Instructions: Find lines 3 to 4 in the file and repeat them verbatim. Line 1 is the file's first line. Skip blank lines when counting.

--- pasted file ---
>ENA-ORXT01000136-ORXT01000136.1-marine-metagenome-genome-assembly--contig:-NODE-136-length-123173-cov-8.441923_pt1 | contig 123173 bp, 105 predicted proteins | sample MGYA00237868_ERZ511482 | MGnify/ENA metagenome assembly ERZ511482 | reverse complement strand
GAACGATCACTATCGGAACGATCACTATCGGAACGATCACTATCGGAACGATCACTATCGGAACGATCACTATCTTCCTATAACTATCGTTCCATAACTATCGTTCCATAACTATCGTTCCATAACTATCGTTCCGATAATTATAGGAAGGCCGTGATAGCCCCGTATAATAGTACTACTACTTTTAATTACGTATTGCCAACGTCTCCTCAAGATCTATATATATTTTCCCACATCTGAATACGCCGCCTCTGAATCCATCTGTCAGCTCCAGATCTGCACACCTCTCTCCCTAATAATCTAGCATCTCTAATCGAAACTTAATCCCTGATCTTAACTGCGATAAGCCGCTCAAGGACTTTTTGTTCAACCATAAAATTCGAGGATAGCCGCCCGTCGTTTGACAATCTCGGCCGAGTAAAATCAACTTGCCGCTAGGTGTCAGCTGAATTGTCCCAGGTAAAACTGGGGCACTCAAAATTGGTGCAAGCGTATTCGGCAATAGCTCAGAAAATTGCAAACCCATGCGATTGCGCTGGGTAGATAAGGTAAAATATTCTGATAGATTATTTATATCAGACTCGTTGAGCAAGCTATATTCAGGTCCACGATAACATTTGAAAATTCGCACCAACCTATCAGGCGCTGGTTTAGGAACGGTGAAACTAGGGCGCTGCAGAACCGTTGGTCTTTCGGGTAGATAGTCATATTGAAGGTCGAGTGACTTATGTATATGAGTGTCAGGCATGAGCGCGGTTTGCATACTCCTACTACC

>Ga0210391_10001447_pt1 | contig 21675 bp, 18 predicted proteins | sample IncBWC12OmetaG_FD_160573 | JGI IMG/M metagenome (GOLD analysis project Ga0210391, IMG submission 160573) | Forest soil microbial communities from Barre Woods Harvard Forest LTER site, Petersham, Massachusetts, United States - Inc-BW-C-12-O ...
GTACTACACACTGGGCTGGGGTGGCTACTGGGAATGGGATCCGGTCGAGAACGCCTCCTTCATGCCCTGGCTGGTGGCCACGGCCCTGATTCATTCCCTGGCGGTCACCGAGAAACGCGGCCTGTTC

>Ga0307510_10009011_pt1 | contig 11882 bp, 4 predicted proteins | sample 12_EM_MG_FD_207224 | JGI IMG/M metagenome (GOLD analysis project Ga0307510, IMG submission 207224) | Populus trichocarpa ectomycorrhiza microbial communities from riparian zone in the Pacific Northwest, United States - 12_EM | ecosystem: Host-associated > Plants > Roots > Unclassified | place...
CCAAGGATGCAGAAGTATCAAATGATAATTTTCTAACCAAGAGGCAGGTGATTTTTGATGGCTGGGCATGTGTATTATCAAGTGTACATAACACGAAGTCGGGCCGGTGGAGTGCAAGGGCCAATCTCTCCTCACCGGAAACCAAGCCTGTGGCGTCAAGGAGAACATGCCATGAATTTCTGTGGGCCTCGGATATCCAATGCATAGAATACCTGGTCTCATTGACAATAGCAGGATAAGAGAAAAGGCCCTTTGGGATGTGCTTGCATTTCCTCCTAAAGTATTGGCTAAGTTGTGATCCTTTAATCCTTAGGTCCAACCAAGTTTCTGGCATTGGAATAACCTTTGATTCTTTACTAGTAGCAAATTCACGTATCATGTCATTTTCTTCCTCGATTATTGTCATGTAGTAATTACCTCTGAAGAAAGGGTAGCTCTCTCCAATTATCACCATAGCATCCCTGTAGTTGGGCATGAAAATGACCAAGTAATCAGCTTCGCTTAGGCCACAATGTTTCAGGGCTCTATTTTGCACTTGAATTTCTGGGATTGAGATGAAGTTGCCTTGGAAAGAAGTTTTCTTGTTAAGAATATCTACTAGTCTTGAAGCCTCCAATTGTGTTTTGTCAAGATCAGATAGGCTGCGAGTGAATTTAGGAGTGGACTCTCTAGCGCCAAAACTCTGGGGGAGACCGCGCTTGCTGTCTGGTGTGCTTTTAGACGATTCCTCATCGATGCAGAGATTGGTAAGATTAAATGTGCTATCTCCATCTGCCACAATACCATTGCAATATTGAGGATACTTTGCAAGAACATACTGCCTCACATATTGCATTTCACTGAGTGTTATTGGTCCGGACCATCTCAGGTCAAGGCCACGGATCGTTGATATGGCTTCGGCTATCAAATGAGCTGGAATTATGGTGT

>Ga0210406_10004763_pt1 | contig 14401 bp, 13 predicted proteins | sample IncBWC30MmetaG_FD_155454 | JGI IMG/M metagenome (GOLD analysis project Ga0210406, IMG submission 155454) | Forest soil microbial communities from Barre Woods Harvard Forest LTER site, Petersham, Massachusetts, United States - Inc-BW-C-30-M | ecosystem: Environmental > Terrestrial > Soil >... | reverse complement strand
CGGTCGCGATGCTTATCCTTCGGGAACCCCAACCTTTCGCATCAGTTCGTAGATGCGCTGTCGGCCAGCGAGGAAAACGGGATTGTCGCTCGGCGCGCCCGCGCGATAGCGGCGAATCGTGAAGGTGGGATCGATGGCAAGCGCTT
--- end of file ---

>Ga0210391_10001447_pt1 | contig 21675 bp, 18 predicted proteins | sample IncBWC12OmetaG_FD_160573 | JGI IMG/M metagenome (GOLD analysis project Ga0210391, IMG submission 160573) | Forest soil microbial communities from Barre Woods Harvard Forest LTER site, Petersham, Massachusetts, United States - Inc-BW-C-12-O ...
GTACTACACACTGGGCTGGGGTGGCTACTGGGAATGGGATCCGGTCGAGAACGCCTCCTTCATGCCCTGGCTGGTGGCCACGGCCCTGATTCATTCCCTGGCGGTCACCGAGAAACGCGGCCTGTTC